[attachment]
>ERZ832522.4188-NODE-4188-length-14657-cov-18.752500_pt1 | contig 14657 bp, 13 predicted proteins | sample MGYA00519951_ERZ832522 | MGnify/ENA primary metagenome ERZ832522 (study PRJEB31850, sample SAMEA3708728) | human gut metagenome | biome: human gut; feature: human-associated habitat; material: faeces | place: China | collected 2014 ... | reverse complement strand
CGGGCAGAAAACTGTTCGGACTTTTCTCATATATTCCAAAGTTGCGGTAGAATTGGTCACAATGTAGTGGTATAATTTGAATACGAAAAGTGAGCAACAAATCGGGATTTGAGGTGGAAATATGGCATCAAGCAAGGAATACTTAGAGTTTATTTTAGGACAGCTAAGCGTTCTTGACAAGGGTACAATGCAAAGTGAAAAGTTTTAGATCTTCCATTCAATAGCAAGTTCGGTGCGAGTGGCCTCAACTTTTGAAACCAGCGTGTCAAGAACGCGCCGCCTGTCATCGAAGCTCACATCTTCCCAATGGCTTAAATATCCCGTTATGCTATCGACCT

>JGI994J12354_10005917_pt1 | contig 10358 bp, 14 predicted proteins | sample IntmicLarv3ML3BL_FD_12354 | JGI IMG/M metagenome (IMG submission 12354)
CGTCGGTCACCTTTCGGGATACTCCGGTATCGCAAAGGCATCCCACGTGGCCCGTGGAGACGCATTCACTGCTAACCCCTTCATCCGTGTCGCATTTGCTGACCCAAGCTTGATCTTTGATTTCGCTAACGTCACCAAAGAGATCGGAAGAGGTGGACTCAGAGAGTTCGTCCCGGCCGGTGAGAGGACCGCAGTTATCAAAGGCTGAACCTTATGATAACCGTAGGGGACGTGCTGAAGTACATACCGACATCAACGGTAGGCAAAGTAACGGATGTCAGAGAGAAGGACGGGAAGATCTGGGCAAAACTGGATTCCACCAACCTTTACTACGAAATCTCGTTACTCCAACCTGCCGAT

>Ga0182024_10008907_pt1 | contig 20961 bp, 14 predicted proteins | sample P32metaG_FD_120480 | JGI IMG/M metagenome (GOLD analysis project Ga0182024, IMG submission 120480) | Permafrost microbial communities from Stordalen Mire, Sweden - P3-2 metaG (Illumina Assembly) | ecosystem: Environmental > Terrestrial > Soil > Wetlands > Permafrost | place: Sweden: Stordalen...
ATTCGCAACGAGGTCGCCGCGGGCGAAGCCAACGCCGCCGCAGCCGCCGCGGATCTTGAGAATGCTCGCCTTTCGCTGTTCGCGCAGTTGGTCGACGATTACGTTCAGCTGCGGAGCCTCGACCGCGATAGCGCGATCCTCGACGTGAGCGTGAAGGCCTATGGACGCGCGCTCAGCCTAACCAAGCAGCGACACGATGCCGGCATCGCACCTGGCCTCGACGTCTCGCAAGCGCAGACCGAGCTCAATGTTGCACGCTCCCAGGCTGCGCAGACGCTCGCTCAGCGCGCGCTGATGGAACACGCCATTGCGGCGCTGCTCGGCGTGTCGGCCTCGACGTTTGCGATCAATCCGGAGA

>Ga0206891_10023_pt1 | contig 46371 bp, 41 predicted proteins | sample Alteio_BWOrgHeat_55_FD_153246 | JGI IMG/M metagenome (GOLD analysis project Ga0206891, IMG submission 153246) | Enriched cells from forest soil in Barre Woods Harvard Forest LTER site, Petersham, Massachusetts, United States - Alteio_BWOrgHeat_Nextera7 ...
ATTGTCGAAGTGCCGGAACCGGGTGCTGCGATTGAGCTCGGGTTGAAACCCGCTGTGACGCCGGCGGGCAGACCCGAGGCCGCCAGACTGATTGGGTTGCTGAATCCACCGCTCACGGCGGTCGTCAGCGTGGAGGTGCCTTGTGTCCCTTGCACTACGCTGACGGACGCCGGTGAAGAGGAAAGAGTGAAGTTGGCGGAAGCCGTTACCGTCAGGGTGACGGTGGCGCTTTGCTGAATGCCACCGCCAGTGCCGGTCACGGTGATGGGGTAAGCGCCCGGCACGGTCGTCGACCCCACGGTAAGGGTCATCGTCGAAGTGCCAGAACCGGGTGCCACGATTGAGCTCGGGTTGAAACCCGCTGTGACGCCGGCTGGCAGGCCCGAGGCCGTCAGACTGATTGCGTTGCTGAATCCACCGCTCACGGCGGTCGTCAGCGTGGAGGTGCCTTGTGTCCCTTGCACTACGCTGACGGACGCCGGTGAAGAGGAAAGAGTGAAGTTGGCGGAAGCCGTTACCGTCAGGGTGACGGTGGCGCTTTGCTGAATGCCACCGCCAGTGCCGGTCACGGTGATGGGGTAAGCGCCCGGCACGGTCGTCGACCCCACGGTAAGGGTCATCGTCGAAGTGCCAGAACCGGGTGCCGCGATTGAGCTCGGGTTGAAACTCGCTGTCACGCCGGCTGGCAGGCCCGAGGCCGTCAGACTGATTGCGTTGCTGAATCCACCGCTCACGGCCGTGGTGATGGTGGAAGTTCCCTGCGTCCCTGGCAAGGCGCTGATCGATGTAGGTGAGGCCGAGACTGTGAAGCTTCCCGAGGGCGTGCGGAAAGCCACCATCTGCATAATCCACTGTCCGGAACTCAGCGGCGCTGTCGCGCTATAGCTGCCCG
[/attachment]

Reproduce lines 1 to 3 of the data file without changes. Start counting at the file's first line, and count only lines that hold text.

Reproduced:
>ERZ832522.4188-NODE-4188-length-14657-cov-18.752500_pt1 | contig 14657 bp, 13 predicted proteins | sample MGYA00519951_ERZ832522 | MGnify/ENA primary metagenome ERZ832522 (study PRJEB31850, sample SAMEA3708728) | human gut metagenome | biome: human gut; feature: human-associated habitat; material: faeces | place: China | collected 2014 ... | reverse complement strand
CGGGCAGAAAACTGTTCGGACTTTTCTCATATATTCCAAAGTTGCGGTAGAATTGGTCACAATGTAGTGGTATAATTTGAATACGAAAAGTGAGCAACAAATCGGGATTTGAGGTGGAAATATGGCATCAAGCAAGGAATACTTAGAGTTTATTTTAGGACAGCTAAGCGTTCTTGACAAGGGTACAATGCAAAGTGAAAAGTTTTAGATCTTCCATTCAATAGCAAGTTCGGTGCGAGTGGCCTCAACTTTTGAAACCAGCGTGTCAAGAACGCGCCGCCTGTCATCGAAGCTCACATCTTCCCAATGGCTTAAATATCCCGTTATGCTATCGACCT

>JGI994J12354_10005917_pt1 | contig 10358 bp, 14 predicted proteins | sample IntmicLarv3ML3BL_FD_12354 | JGI IMG/M metagenome (IMG submission 12354)